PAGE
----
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An over-reliance on often ineffective restorative approaches to managing poor pupil behaviour in Scotland’s schools is driving a rise in violence and abuse of teachers.

New research examining the scale of pupil behaviour concerns among teachers in Scotland, published today by the NASUWT-The Teachers’ Union has found that the overwhelming majority of teachers say verbal and physical abuse from pupils has increased in the last 12 months.

Nearly four in ten (39%) of respondents reported experiencing violence or physical abuse from pupils in the previous 12 months. Members reported being spat at, headbutted, punched and kicked and having furniture, including chairs, thrown at them.

Specific experiences include a teacher who was hit in the abdomen by a window pole and another teacher who was attacked with a scooter and kicked in the chest, resulting in unconsciousness.

93% said the number of pupils exhibiting physically violent and abusive behaviours has increased in the last 12 months.

94% reported receiving verbal abuse, including being sworn at, threatened with serious violence, including threats of being shot, and targeted with racial or sexual insults. 95% said that the number of pupils verbally abusing staff members has increased in the last 12 months.

Nearly four in five teachers (79%) say that the ineffective use of restorative behaviour programmes in their schools is the biggest contributor to a decline in pupil behaviour. 76% also cited a lack of proper policies and procedures in their schools to deter unacceptable behaviour.

Restorative approaches to pupil behaviour management have been increasingly adopted by schools in recent years and focus on the use of structured conversations between staff and pupils to address incidents of poor behaviour, including physical and verbal abuse of staff and fellow students.

73% of members who said that their school uses restorative conversations between pupils and staff as a method for managing behaviour said they felt it was ineffective in dealing with behaviour incidents.

When asked what would most help them in managing pupil behaviour, 84% said pupils with behavioural issues being moved into specialist provision that better meets their needs. 70% cited more engagement from parents and carers and more than six in ten cited more in-class and external support in the form of teaching assistants and access to child phycologists and mental health professionals.

The survey also found that:

  • Nearly a quarter (24%) reported needing time off work due to the stress, physical or mental health impact of violence and abuse from pupils;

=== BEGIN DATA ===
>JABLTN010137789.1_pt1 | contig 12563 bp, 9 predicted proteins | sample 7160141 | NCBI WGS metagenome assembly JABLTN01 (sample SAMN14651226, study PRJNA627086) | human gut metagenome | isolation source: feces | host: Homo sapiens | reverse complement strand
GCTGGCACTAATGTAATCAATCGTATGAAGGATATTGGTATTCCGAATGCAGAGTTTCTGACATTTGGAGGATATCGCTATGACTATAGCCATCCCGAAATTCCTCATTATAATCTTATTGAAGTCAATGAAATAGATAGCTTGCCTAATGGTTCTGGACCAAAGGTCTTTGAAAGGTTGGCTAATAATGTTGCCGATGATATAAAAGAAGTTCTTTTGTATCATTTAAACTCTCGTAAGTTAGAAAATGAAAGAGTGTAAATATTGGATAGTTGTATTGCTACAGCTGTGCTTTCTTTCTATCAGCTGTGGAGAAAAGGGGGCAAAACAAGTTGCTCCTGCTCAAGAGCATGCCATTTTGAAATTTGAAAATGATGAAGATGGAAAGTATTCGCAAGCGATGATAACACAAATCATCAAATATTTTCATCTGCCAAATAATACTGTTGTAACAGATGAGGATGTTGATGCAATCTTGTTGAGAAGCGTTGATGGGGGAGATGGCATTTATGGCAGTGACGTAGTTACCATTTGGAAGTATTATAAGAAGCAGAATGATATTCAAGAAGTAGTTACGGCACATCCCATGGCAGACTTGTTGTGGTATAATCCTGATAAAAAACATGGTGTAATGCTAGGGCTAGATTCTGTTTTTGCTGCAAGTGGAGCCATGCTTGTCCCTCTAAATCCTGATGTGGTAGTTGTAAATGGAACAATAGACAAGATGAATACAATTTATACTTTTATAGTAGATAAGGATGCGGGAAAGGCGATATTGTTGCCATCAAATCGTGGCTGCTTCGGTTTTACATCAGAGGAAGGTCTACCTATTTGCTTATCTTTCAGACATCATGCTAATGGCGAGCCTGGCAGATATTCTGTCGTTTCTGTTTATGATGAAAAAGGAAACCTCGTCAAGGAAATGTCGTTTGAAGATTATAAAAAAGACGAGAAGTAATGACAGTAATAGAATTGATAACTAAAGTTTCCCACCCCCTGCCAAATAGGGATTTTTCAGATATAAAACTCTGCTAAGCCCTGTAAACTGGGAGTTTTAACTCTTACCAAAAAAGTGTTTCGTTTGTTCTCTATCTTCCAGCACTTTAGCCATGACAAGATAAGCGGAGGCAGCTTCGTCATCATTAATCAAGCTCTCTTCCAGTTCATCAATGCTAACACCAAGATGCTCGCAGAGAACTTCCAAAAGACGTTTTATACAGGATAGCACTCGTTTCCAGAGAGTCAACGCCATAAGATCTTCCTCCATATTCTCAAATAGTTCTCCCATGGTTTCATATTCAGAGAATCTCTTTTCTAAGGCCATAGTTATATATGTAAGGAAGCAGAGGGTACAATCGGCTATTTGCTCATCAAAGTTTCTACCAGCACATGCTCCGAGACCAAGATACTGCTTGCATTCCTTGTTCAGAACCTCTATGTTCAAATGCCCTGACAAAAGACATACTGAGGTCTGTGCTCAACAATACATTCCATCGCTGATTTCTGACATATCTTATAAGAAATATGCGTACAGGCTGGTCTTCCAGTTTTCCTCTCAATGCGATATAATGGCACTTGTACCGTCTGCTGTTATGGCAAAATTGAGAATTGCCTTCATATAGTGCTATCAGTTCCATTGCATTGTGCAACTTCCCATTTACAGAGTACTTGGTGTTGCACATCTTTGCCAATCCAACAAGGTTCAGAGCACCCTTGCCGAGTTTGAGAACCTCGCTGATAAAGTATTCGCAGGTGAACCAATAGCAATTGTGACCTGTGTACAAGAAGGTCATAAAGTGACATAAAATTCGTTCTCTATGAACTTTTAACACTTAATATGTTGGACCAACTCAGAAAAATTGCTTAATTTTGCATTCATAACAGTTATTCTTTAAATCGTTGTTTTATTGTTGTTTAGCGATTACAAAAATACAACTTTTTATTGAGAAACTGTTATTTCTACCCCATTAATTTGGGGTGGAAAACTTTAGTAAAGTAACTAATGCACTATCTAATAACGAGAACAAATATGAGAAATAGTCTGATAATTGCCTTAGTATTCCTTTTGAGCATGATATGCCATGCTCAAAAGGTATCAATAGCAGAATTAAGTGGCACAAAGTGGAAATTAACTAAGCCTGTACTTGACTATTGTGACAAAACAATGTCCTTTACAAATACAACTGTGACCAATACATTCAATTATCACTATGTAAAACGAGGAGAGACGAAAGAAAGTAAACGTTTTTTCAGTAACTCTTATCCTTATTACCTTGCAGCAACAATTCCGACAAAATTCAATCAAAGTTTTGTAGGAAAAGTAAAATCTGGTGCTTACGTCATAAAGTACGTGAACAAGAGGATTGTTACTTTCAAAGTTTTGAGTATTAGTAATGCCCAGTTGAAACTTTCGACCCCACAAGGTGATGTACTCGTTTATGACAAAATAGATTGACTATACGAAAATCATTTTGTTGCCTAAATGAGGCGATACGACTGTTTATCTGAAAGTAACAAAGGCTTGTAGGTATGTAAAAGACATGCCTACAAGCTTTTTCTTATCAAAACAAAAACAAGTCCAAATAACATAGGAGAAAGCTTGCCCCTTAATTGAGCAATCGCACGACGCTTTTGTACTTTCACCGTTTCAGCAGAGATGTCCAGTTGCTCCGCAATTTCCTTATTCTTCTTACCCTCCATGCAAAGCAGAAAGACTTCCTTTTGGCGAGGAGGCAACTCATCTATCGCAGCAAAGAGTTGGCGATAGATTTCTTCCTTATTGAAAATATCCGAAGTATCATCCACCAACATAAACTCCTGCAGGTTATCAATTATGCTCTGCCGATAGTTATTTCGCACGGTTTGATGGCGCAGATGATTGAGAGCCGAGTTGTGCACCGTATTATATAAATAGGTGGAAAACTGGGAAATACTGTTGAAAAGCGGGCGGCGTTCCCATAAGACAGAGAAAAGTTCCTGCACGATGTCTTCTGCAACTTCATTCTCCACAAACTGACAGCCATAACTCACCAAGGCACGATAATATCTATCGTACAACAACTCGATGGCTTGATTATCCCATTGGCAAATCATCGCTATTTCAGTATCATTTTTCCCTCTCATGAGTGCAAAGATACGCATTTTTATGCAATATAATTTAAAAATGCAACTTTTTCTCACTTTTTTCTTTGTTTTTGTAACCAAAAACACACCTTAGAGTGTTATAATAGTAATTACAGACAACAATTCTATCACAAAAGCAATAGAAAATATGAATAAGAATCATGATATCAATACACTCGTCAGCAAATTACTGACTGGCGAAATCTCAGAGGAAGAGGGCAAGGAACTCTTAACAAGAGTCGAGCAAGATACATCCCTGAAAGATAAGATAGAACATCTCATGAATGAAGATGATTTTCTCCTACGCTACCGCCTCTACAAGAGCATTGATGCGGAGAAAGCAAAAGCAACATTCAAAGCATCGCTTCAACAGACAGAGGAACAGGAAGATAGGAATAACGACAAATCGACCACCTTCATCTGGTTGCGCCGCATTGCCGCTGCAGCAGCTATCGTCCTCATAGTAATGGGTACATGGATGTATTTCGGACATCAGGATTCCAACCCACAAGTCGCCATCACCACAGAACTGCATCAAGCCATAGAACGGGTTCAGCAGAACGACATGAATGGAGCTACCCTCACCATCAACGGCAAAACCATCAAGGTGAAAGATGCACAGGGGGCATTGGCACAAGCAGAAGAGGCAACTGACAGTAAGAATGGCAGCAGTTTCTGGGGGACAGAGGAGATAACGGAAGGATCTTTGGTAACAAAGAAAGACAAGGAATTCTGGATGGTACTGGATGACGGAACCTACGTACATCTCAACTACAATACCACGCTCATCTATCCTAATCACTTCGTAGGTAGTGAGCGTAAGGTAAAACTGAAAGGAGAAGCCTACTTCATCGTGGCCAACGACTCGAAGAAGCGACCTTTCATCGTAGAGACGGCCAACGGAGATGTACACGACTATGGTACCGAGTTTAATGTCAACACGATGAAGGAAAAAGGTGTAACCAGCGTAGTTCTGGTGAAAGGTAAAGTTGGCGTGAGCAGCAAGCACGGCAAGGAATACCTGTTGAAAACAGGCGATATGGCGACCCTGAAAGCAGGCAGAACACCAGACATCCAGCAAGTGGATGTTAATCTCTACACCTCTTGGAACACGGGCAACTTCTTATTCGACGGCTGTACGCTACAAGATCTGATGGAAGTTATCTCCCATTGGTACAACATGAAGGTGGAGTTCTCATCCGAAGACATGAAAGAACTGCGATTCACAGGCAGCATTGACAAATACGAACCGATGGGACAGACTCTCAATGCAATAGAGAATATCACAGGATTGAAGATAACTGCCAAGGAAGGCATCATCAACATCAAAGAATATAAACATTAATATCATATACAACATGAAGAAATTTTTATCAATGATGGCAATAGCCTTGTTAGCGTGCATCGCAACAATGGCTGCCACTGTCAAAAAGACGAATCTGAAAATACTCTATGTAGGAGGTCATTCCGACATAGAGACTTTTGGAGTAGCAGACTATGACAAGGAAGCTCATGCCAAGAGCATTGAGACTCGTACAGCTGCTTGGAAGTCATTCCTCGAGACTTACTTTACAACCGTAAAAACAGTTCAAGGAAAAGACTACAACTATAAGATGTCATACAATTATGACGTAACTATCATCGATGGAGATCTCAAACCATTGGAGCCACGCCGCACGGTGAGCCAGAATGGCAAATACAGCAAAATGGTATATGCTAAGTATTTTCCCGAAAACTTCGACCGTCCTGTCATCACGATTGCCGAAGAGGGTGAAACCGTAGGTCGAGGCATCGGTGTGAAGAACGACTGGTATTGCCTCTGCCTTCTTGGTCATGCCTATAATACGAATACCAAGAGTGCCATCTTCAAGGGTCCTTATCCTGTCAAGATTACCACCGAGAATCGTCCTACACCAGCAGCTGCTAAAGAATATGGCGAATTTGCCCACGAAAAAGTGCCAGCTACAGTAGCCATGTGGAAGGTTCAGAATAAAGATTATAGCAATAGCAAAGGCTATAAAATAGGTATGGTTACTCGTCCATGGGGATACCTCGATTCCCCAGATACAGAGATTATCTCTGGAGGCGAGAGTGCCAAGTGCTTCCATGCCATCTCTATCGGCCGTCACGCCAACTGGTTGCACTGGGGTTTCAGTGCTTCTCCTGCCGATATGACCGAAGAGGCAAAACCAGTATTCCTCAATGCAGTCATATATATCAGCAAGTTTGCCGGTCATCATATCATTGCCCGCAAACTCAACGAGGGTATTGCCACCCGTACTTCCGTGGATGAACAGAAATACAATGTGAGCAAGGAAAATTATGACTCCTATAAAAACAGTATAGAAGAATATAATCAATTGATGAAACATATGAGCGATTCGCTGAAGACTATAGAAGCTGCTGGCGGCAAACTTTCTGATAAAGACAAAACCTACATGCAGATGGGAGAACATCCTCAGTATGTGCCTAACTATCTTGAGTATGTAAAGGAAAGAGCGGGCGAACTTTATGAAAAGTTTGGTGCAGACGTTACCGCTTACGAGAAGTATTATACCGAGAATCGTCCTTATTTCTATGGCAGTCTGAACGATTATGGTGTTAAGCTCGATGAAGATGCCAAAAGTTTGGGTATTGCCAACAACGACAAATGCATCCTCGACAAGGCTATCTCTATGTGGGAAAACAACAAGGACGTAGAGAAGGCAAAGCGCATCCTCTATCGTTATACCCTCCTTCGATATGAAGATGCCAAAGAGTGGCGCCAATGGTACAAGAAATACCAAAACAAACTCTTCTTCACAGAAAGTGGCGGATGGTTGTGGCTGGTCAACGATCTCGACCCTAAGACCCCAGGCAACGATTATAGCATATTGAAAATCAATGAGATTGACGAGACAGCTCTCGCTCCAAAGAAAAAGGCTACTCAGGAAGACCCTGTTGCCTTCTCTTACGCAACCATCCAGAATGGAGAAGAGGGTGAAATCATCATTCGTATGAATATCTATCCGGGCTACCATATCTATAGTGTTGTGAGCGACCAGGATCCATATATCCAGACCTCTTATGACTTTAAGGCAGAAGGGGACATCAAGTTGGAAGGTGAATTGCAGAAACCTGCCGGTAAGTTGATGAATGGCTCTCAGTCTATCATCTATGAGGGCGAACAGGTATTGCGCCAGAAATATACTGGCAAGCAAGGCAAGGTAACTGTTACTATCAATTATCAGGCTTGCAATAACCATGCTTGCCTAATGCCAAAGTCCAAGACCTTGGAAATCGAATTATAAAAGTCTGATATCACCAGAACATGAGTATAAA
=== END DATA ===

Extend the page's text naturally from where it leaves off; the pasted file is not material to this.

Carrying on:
• nearly half (46%) said they are seriously considering leaving as a result of violence and abuse from pupils;
  • Only 8% of teachers said that appropriate action was always taken by their school when they reported behaviour incidents;
  • Over half (55%) strongly agree or agree that they are made to feel to blame by their employer if they have an issue with poor pupil behaviour

Dr Patrick Roach, NASUWT General Secretary, said:

“Our research confirms that too many schools are placing sole responsibility for poor pupil behaviour on teachers.  The culture of teacher blaming has become increasingly widespread, with employers failing to accept their responsibilities for promoting good order.

“It is clear teachers are not getting the protection and backup they deserve. We need concerted action at school and national levels to reduce the incidence of violence, abuse and poor pupil behaviour and restore calm to our schools.

“A failure to tackle violence and abuse in our schools now will have long-lasting consequences, both in terms of teacher recruitment and retention and in equipping young people with the tools they need to become healthy, happy and successful adults.

“The NASUWT will continue to take all steps possible to protect our members from violence and abuse at work and to push for the culture change we need from governments and employers to ensure schools are safe and orderly environments for our children and young people to learn in.”

Mike Corbett, NASUWT National Official Scotland, said:

“While we are not opposed to the use of restorative approaches as part of a range of measures employed by schools to manage pupil behaviour, the feedback from members suggests that all too often restorative systems have become synonymous with no consequences or sanctions for poor behaviour for pupils. 

“Restorative approaches can have benefits, but they should not be used as a one size fits all approach to managing pupil behaviour, particularly incidents of serious violence and abuse. It is also clear from our survey that such approaches are frequently being applied inconsistently and that teachers are not being given the time or training to make such conversations impactful for all pupils.  

“We have been highlighting for some time to government the need for greater action to protect teachers from violence and to address the roots causes of the rise in abuse from pupils. Our actions have helped push the government into convening a National Summit on Relationships and Behaviour in Schools on 5th September in which we will be participating and giving evidence.

“We will be using this platform and continuing to take all steps, up to and including industrial action in individual schools, to support teachers’ right to work in safety. It is now incumbent on ministers and employers to recognise the scale of the problem and work with us to put changes in policy and practice in schools in place.”


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